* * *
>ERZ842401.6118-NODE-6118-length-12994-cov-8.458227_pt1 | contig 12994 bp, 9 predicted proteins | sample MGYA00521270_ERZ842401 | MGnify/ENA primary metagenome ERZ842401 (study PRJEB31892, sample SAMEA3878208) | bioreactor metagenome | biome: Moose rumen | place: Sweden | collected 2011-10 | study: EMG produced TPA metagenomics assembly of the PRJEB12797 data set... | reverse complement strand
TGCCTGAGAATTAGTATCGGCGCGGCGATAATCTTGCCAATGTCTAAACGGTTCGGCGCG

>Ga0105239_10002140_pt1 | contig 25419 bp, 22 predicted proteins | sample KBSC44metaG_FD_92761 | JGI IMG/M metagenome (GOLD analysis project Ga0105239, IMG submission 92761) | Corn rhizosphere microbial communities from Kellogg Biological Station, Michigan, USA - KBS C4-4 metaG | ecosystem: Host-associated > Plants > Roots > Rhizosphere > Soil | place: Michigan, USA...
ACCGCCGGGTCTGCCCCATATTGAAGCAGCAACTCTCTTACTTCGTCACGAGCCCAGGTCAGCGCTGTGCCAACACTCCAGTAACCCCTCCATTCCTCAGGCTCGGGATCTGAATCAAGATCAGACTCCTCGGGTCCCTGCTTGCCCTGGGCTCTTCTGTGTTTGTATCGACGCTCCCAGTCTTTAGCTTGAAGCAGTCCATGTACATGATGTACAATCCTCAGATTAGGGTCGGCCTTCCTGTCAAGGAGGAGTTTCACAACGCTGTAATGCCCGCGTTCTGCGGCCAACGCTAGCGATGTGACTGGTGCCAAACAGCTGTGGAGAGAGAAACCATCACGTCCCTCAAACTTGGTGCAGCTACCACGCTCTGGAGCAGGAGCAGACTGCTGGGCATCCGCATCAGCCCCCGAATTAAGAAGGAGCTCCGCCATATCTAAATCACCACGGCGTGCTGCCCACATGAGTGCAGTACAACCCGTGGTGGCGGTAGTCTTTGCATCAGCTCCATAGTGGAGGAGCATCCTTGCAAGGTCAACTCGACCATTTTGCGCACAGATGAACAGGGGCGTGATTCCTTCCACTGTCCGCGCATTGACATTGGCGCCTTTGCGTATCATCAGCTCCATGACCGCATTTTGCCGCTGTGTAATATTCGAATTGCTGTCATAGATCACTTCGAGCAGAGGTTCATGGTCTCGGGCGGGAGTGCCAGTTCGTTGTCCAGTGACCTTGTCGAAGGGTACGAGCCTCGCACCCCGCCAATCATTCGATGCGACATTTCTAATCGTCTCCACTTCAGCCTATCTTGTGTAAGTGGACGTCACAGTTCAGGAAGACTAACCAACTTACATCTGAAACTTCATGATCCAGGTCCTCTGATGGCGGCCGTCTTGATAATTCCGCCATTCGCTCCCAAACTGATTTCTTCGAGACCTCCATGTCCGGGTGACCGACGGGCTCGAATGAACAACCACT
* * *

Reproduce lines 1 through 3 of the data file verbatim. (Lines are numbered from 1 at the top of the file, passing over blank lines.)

>ERZ842401.6118-NODE-6118-length-12994-cov-8.458227_pt1 | contig 12994 bp, 9 predicted proteins | sample MGYA00521270_ERZ842401 | MGnify/ENA primary metagenome ERZ842401 (study PRJEB31892, sample SAMEA3878208) | bioreactor metagenome | biome: Moose rumen | place: Sweden | collected 2011-10 | study: EMG produced TPA metagenomics assembly of the PRJEB12797 data set... | reverse complement strand
TGCCTGAGAATTAGTATCGGCGCGGCGATAATCTTGCCAATGTCTAAACGGTTCGGCGCG

>Ga0105239_10002140_pt1 | contig 25419 bp, 22 predicted proteins | sample KBSC44metaG_FD_92761 | JGI IMG/M metagenome (GOLD analysis project Ga0105239, IMG submission 92761) | Corn rhizosphere microbial communities from Kellogg Biological Station, Michigan, USA - KBS C4-4 metaG | ecosystem: Host-associated > Plants > Roots > Rhizosphere > Soil | place: Michigan, USA...